Monday, August 04, 2014

African Adventure: Tanzania - Ngorongoro Crater Conservation Area

June 22nd

We left Lake Manyara and made our way to the Ngorongoro Crater or caldera. We were scheduled to visit a school this day but, since it was Sunday and it was winter vacation, the school was not open. Our guide suggested going to an orphanage. Our tour company, along with most others, always have some charitable visit scheduled. We discussed it amongst ourselves and decided not to visit an orphanage. There would be other opportunities to give back on this trip.

We stopped at the entrance to the Ngorongoro Crater Conservation Area. We stopped and walked through the small museum and gift shop. "I ♥ Warthogs" stickers were bought.  There is a story behind those stickers.  Everyone in our party fell in love with the warthogs.  We loved how their tails stuck straight up when they ran.  Warthogs have terrible memories and, while being chased by a predator, will often forget what it was doing and stop to eat ... just to be eaten itself.  We started telling people "don't be a warthog" when they would forget things.
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The Ngorongoro Caldera.
The Ngorongoro Crater is actually a caldera.  It was formed when a volcano collapsed in on itself forming a large caldera.  The caldera walls keep the animals inside relatively isolated with few coming in or out.  Our first stop was to a view point where we could see the entirety of the caldera.  The clouds were low this day but we still had magnificent views.  In a way the hazy sunshine gave it an ethereal quality.
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The floor of the Ngorongoro Caldera.
Our last stop of the day was our camp, located high on the caldera rim.  The camp consisted in ten canvas tents with one large eating/lounging tent.  These tents were not as nice as our Maasai Mara Lodge tents.  This camp was mobile.  The tents, while quite nice (definitely glamping) they did not have electric outlets or hot water on demand.  There were lights, a sink, and a toilet.  The toilet could only be flushed every fifteen minutes or so due to lack of water pressure.  There was no WIFI.  The comfortable king size bed made up for the mild inconveniences.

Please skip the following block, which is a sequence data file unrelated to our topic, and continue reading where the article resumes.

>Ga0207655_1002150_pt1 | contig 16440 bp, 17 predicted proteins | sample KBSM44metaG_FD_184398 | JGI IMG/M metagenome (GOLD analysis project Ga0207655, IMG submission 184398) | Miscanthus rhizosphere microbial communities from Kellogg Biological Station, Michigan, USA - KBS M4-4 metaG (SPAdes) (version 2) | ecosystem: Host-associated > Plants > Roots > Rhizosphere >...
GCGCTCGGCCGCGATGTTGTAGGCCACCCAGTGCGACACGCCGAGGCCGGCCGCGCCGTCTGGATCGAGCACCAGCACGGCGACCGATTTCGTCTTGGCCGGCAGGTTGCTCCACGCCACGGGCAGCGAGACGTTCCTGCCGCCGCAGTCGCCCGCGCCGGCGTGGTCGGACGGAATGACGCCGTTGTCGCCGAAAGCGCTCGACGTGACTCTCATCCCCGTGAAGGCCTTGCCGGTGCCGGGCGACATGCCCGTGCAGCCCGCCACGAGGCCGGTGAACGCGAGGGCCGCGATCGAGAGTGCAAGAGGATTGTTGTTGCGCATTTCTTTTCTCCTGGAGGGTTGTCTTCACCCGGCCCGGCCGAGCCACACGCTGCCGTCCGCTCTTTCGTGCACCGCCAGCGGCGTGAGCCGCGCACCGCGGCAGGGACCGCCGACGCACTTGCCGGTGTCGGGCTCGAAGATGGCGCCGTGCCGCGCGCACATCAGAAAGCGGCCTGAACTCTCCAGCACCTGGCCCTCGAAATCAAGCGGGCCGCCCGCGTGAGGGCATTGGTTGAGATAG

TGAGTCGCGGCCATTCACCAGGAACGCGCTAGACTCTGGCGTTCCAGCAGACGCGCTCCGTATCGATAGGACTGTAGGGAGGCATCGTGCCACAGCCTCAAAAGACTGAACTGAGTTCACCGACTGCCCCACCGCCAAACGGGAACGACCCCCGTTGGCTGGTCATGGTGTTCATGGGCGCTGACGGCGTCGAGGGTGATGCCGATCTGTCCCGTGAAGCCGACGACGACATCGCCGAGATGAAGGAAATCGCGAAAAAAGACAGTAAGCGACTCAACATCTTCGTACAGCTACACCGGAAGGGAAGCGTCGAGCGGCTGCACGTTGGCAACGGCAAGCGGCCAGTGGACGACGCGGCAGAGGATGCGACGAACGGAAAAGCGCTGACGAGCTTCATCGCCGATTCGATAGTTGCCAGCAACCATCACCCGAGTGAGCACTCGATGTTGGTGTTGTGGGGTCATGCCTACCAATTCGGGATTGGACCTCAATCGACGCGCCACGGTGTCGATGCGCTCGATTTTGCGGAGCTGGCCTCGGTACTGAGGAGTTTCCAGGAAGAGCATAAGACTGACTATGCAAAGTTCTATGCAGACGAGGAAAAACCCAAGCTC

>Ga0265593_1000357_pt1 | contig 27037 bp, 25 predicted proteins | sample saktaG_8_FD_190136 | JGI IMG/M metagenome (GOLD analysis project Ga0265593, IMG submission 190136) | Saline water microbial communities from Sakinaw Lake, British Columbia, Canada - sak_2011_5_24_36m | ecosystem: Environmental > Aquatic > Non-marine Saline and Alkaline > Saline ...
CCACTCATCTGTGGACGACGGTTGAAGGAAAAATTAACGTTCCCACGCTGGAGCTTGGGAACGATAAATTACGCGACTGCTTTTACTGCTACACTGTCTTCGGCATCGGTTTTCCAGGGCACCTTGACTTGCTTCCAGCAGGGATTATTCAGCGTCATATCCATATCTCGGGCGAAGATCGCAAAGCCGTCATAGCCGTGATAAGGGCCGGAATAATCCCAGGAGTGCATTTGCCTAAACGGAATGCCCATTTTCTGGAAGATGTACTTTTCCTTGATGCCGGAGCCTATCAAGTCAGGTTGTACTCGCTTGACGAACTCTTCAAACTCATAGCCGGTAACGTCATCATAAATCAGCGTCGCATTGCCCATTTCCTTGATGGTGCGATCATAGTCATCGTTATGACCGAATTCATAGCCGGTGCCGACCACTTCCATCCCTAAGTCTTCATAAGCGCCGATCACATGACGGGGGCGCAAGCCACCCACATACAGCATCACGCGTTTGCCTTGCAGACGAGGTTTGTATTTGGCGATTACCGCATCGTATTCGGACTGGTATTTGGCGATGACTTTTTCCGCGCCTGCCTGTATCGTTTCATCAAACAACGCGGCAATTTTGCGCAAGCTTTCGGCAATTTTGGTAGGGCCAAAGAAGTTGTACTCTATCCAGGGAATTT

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The acacia tree canopy over our camp.
We ate lunch upon our arrival and spent the rest of the day relaxing in camp.  The whole compound was set up under the canopies of tall acacia trees.  There were flowering plants along the trail between the tents.  When it got dark a fire was lit near the main eating tent.  We were warned of possible encounters with wildlife in the camp.  To insure our safety, a couple Maasai Warriors escorted us to and from our tent after dark.
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The flat topped acacia forest where our camp was located.
After a magnificent dinner we all went to bed.  We all had been showering in the evening but we were all put off a bit about the showers in our tents.  We had to request that water be delivered and the hot water would be limited.  We all ended up not showering this night.  It turned out to be a silly thing really.

June 23rd

We woke up the next day to the sound of water pitter patting on the outside of the tent.  It sounded like the rain was coming down pretty hard.  I looked at the Wife and groaned.  We'd been lucky with the weather up to this point.  It was obviously cold in our tent and it was pouring outside.  I was not looking forward to a cold rainy safari drive.